On paper, they are eye-popping numbers.
Shares of Synovus Financial Corp. jumped $18.86 Monday in trading on the New York Stock Exchange. They closed up 604 percent at $21.98 apiece.
But, in reality, the performance of the Columbus-based regional banks common stock was simply a one-for-seven reverse stock split that its shareholders approved April 24 at the companys annual meeting of shareholders.
The firms board of directors later that day authorized the reverse split, which bundles every seven shares held by investors into one. In essence, someone with 700 shares would now have 100. The bank said Friday that those holding an odd number of shares such as six and not seven would not receive fractional shares. Instead, they get a cash payment.
Synovus Chairman and Chief Executive Officer Kessel Stelling, as the split was announced, said the move to increase the value of each share will help make our common stock more attractive to a broader range of investors, which we in turn believe will benefit our existing stockholders by enhancing the liquidity of our common stock.
The split also reduces the number of outstanding Synovus shares from the pre-split 2.4 billion to just under 343 million, which could mean future common stock issuances to raise additional capital as the bank looks to strengthen its balance sheet and grow.
At the annual meeting, Stelling noted the bank raised $185 million through a common stock offering last year, and another $130 million with a preferred stock offering.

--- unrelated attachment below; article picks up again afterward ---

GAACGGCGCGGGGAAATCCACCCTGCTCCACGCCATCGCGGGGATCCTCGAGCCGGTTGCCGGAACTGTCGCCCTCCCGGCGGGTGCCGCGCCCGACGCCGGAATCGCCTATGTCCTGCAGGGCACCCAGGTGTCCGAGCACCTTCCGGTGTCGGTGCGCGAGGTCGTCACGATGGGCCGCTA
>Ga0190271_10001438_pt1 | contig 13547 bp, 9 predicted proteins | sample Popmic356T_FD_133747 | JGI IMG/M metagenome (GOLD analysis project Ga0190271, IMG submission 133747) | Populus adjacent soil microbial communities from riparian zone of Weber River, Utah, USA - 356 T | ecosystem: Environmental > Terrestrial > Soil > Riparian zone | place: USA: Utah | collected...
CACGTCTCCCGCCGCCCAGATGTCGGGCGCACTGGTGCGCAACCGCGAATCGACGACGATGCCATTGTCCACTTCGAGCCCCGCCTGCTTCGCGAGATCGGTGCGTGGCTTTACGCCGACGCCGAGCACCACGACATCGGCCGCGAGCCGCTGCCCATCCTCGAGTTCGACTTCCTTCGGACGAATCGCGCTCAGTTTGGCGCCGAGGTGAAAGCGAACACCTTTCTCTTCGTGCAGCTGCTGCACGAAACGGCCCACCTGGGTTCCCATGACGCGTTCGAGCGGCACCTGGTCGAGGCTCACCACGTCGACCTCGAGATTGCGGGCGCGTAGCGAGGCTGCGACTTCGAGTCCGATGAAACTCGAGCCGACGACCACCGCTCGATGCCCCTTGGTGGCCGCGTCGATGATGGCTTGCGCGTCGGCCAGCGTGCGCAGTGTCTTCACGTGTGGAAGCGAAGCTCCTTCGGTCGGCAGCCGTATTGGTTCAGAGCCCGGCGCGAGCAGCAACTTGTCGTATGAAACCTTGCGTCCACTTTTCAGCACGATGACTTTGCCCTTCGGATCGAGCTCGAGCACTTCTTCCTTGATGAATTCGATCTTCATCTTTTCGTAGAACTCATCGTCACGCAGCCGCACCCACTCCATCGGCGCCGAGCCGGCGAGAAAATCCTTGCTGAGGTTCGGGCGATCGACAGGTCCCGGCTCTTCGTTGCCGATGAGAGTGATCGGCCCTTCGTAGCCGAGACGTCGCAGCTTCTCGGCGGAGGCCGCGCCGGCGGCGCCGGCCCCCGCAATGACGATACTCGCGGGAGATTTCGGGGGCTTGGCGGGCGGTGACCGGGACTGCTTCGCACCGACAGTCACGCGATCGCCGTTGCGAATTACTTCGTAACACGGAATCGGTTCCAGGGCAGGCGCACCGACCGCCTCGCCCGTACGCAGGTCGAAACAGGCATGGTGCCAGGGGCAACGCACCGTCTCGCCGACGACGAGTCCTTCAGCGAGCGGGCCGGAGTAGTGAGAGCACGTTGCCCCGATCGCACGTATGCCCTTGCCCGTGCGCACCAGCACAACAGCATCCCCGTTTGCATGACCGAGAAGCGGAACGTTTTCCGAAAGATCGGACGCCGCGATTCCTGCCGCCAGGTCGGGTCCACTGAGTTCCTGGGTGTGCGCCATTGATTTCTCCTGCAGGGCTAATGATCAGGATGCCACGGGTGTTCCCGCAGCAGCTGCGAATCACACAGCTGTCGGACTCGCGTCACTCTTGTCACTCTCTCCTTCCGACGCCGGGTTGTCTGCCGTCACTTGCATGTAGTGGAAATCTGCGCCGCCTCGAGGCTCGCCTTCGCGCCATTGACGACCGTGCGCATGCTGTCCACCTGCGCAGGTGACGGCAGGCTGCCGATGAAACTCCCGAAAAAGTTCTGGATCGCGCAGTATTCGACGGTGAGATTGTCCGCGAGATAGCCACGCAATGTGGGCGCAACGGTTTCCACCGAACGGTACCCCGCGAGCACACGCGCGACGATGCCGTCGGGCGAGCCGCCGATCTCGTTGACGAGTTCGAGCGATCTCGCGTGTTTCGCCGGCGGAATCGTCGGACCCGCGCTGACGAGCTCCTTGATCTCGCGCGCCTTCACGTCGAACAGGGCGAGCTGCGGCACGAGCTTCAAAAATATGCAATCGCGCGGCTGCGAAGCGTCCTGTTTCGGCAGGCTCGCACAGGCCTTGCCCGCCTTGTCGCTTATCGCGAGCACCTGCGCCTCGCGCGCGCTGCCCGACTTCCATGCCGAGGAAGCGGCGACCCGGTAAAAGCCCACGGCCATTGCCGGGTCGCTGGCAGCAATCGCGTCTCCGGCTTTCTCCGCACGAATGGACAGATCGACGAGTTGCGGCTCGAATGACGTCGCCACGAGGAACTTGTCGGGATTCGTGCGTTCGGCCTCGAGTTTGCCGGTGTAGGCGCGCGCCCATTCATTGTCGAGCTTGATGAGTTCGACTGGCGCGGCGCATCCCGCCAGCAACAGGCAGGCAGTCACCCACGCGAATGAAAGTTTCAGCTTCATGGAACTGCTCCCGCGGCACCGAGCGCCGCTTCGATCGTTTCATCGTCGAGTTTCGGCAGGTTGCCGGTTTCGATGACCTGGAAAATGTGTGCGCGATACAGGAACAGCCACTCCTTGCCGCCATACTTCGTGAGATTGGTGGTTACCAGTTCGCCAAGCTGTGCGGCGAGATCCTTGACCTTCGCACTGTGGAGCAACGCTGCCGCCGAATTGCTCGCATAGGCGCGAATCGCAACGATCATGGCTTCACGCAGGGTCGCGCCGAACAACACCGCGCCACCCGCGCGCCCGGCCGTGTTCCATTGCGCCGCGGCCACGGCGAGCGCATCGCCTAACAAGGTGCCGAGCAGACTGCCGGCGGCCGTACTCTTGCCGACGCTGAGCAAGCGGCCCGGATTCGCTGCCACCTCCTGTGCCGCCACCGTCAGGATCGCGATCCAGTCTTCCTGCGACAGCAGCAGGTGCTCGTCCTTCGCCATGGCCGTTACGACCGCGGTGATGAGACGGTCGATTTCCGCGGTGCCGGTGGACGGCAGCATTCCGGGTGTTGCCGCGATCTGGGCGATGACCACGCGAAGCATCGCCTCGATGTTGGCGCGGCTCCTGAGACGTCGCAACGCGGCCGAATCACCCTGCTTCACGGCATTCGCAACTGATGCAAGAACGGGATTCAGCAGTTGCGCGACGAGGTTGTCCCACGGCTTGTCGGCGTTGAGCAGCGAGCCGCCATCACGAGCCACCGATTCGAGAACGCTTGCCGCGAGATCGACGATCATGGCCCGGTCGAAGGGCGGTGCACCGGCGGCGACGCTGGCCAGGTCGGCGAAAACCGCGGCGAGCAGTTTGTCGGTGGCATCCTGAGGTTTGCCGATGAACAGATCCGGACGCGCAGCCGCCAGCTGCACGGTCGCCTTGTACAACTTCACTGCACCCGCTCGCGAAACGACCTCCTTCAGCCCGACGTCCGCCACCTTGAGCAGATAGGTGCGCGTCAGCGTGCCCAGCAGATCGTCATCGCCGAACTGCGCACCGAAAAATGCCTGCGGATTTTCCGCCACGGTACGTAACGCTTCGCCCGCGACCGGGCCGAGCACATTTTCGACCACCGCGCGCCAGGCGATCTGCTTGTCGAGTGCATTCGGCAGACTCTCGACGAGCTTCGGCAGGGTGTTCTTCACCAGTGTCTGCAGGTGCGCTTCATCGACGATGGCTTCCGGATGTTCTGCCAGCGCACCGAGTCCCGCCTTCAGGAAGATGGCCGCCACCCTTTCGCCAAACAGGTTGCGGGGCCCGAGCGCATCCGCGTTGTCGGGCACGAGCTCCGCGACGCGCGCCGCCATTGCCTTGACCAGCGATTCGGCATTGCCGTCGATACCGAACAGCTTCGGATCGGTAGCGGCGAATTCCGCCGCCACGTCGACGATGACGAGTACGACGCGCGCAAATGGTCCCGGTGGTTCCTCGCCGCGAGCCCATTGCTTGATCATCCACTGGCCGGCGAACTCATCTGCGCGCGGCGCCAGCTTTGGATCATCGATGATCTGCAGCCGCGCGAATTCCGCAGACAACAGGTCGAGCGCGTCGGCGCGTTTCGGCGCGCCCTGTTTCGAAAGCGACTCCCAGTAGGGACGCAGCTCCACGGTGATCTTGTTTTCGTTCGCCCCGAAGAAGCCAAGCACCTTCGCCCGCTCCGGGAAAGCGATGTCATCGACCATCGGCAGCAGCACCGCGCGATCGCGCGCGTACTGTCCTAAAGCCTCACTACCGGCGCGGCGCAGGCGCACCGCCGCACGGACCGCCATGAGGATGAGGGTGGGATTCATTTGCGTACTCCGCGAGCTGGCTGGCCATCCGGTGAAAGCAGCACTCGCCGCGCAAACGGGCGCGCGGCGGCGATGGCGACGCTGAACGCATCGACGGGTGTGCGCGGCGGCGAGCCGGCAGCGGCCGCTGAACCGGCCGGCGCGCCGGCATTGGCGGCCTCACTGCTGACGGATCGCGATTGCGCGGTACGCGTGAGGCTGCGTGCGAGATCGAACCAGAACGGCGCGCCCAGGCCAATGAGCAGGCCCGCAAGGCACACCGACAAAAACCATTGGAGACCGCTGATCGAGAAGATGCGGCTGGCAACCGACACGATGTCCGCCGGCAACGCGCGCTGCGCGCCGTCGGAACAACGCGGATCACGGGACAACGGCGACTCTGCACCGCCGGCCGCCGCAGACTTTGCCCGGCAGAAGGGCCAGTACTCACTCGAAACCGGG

The company, parent of Columbus Bank and Trust, reported a profit of $45.9 million, or 5 cents per share, in the first quarter of this year. Wall Street responded to the split Monday by pushing Synovus shares slightly higher based on the pre-split price. The banks stock opened at $20.34, climbed to $22.40, then settled to a close of $21.98 each.
At last Fridays closing price of $3.12, seven shares would have been worth $21.84 heading into Monday's split, and 14 cents lower than Monday's close. That equals a gain of 2 cents per share at the pre-split price of $3.12.
Either way, Synovus shares havent been in the neighborhood of $22 per share since the banks spinoff of then-subsidiary TSYS, a Columbus-based credit-card processor, into a stand-alone company at the end of 2007.
On Dec. 31 of that year, prior to the midnight split with TSYS, Synovus shares closed at $24.08 each. On Jan. 2, 2008, minus the subsidiary on its books, shares ended the day at $10.80. They edged higher after that but eventually began a steady decline as the Great Recession took its toll on the U.S. economy and the banking industry.